The Facts on Oakland’s Foster Students and How We Can Do Better

It’s National Foster Care Month and Oakland’s numbers are crying out for action.  We can do better, we need to do different, and this month and ongoing I will be shining a light on these children, our children.

First let’s look at the facts—which are dismal—you can see the charts below from Oakland Unified.  But let’s review.  First, that “no data” in A-G completion, means that no foster students graduated even eligible to apply to UC or CSU.  There are 357 foster kids and not a single one in OUSD qualified.  More than a fifth (22.7%) are chronically absent, there is a mere 33.3% cohort graduation rate and less than 8% are proficient in math or reading.

These are children that face real challenges, and tend to have less supports, there ain’t no trust fund waiting for them—without academic skills, they will face an ongoing uphill battle.

And there is something more tragic about this, they are our kids, by an accident of birth born in their circumstances.  And they do rely on us, and “the system.”  And there ain’t no love in the system, so it’s really up to us.

Many of you know that I worked in group homes for years and have continued to work with foster kids in the East Bay.  And these dismal numbers don’t even begin to reflect the even more dismal circumstances and treatment these children get.

While they have a host of “rights”, those are really only rhetoric without someone to enforce them.  And even, when, I a lawyer, intervene, I still get the run around.  Kids are suspended when they shouldn’t be, they aren’t allowed back to school when they should be, they are overmedicated, and when they don’t like the meds effects and don’t want to take them they are punished.  And again, I know this is illegal but one child I work with was told he couldn’t come to school unless he took his meds.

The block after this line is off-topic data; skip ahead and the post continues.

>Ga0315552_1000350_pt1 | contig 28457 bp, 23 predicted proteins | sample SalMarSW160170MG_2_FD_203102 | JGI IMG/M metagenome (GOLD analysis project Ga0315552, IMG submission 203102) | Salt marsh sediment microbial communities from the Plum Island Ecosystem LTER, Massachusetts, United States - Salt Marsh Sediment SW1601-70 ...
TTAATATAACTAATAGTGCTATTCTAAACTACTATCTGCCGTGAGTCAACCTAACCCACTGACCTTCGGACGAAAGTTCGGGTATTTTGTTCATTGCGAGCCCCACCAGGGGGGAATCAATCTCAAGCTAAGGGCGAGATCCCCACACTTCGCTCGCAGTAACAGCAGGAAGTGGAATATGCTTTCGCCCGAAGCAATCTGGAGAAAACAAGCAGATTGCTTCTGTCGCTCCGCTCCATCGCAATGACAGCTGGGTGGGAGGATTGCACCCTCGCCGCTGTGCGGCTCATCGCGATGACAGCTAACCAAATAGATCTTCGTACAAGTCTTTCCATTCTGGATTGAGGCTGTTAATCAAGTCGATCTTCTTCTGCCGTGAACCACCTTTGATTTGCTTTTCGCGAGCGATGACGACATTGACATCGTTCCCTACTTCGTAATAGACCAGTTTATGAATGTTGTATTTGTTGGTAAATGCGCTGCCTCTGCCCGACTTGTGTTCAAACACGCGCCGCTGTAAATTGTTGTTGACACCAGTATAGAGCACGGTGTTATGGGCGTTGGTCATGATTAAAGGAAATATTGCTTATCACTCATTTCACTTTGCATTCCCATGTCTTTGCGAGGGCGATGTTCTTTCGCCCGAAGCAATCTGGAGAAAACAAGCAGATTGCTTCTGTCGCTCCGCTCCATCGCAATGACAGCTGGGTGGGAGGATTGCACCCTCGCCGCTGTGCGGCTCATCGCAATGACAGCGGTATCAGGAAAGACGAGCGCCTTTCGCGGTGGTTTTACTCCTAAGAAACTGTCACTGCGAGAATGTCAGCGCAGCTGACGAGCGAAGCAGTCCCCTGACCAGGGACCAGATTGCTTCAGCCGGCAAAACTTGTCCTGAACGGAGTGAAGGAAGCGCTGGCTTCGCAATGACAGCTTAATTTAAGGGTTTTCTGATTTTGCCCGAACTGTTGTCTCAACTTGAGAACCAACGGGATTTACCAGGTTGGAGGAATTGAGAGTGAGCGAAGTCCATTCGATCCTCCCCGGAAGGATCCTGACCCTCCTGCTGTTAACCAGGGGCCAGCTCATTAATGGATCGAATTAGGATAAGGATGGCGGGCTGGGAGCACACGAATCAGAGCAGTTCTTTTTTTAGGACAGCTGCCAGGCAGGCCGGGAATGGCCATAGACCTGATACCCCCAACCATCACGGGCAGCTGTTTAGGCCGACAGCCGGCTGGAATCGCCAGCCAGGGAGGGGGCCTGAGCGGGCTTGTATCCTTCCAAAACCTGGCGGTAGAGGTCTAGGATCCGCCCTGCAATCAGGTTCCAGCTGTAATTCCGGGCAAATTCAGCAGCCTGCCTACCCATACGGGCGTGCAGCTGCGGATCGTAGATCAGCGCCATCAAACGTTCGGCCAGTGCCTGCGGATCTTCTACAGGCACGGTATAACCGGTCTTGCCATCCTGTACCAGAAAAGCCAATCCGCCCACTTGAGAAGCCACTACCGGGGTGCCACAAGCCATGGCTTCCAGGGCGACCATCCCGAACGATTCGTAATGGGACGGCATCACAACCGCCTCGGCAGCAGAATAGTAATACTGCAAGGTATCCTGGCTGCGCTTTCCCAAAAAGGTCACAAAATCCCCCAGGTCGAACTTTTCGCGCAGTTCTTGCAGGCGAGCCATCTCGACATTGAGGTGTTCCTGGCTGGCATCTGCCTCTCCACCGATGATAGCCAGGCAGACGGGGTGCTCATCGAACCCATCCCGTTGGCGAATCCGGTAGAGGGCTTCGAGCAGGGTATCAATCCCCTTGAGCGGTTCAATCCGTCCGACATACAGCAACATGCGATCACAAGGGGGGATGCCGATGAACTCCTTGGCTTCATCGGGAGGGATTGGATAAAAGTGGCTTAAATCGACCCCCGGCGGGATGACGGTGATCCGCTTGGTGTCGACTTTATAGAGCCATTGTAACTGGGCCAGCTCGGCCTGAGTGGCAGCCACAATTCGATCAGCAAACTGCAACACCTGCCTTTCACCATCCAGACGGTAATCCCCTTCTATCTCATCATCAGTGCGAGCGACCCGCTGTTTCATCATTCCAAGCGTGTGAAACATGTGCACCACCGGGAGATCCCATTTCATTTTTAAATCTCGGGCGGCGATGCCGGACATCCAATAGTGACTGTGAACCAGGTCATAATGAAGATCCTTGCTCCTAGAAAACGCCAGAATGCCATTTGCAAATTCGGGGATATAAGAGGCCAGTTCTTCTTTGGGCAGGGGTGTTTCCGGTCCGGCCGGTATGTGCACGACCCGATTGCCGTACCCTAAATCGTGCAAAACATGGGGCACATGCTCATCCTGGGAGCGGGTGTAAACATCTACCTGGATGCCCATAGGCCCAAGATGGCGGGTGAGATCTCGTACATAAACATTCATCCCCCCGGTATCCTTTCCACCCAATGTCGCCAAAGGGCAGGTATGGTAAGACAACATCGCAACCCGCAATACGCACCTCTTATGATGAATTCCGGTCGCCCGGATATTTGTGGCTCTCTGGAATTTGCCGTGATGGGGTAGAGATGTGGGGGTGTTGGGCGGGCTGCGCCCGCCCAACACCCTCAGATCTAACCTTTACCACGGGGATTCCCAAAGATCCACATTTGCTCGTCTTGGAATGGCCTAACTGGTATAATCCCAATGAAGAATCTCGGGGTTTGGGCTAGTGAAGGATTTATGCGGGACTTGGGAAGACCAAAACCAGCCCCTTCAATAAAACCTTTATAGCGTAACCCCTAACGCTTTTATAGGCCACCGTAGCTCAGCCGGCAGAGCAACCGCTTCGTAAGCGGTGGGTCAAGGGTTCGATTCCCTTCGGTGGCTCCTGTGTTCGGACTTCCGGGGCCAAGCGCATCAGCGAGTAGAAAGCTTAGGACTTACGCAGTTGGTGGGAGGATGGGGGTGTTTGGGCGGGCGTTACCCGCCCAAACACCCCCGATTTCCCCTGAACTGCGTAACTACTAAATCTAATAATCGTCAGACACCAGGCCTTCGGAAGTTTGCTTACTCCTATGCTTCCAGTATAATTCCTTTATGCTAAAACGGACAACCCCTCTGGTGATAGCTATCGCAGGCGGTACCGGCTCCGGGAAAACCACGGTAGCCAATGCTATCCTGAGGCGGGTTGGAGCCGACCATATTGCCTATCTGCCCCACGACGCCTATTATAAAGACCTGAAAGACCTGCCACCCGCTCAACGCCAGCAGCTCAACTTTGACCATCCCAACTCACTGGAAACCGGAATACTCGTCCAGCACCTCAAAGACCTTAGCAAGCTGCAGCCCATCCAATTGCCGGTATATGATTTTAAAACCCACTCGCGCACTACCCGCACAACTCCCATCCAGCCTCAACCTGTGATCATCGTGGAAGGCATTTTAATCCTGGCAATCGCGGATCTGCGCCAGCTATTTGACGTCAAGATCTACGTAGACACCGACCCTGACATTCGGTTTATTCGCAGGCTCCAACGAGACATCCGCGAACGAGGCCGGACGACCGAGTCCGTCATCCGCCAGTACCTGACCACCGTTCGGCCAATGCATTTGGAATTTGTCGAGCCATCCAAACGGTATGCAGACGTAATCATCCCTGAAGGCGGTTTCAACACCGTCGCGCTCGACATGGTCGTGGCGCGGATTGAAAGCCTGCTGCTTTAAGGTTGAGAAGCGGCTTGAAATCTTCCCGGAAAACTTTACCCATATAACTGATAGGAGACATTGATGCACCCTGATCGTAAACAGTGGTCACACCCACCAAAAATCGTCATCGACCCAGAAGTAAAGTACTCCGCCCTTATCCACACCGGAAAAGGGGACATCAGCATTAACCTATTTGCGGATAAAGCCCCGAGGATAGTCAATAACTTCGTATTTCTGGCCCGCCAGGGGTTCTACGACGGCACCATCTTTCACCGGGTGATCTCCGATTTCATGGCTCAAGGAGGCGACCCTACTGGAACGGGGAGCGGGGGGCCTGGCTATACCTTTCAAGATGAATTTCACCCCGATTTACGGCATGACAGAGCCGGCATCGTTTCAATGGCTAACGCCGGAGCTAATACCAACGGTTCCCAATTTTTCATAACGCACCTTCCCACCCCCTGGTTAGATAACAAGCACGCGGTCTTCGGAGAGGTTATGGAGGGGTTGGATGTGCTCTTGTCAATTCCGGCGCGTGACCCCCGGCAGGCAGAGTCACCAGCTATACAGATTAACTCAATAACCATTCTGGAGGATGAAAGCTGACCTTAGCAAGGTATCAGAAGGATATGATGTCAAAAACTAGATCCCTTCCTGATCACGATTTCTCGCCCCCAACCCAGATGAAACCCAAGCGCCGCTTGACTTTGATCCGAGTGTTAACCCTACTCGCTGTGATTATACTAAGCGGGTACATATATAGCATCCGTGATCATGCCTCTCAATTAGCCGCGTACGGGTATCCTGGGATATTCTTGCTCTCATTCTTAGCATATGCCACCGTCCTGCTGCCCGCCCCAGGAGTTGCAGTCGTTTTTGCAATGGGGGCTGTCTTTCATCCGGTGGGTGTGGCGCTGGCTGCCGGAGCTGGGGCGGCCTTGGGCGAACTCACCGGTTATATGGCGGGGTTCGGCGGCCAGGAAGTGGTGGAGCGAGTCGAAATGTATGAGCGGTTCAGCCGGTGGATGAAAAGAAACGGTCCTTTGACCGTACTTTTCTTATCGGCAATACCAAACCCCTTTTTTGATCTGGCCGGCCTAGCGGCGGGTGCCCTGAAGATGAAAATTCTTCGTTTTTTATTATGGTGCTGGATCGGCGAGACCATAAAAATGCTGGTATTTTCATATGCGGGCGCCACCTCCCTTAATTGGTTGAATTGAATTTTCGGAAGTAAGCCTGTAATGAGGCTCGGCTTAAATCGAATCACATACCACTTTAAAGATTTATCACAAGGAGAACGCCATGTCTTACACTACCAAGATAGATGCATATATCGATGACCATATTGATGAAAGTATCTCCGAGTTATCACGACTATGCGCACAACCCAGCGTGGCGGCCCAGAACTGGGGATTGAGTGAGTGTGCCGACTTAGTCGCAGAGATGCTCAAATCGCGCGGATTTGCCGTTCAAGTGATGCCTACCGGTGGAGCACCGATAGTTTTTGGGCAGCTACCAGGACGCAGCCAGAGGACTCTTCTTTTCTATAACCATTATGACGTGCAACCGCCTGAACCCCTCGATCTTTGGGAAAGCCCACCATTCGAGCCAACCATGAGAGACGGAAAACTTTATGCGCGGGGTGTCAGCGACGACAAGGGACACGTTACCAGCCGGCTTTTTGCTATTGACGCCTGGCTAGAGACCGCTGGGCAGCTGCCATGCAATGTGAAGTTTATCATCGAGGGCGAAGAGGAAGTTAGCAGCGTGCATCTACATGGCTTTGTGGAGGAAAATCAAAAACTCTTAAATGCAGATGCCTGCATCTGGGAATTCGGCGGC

They also have the “right” to stay at their school.  And to have the District pay for transportation, but many kids have a half dozen or more different school placements.  Always being the new kid, retaking the same classes, having a jigsaw puzzle transcript that doesn’t add up to or even show a path to graduation, much less a career.

We have to do different

Kids need advocates, they need to learn to self-advocate, and they need support that is not tied to ever changing schools.  So, my new idea.  Develop an out of school advisory and leadership development model that helps students complete high school and have a college and career pathway, this would be alongside a student support process that would have lawyers, law students, and social work students, coordinating and advocating for kids’ rights.

We (my not for profit- Great School Choices) have started conversations with partners—Big Picture Learning, on the advisory model, Alameda CASA (Court Appointed Special Advocates), Berkeley Law School, Cal State East Bay, among others.  We have no money, just a need and an idea.

These are our kids.  And their results, and the lives we have given them say more about us a society than them as individuals.  When you look at the numbers—we have failed them—we have failed.

We need to break this cycle, anyone else want to join the conversation on how to help.


FOSTER YOUTH STATISTICS- foster students in gray




LCAP Engagement - Foster Youth

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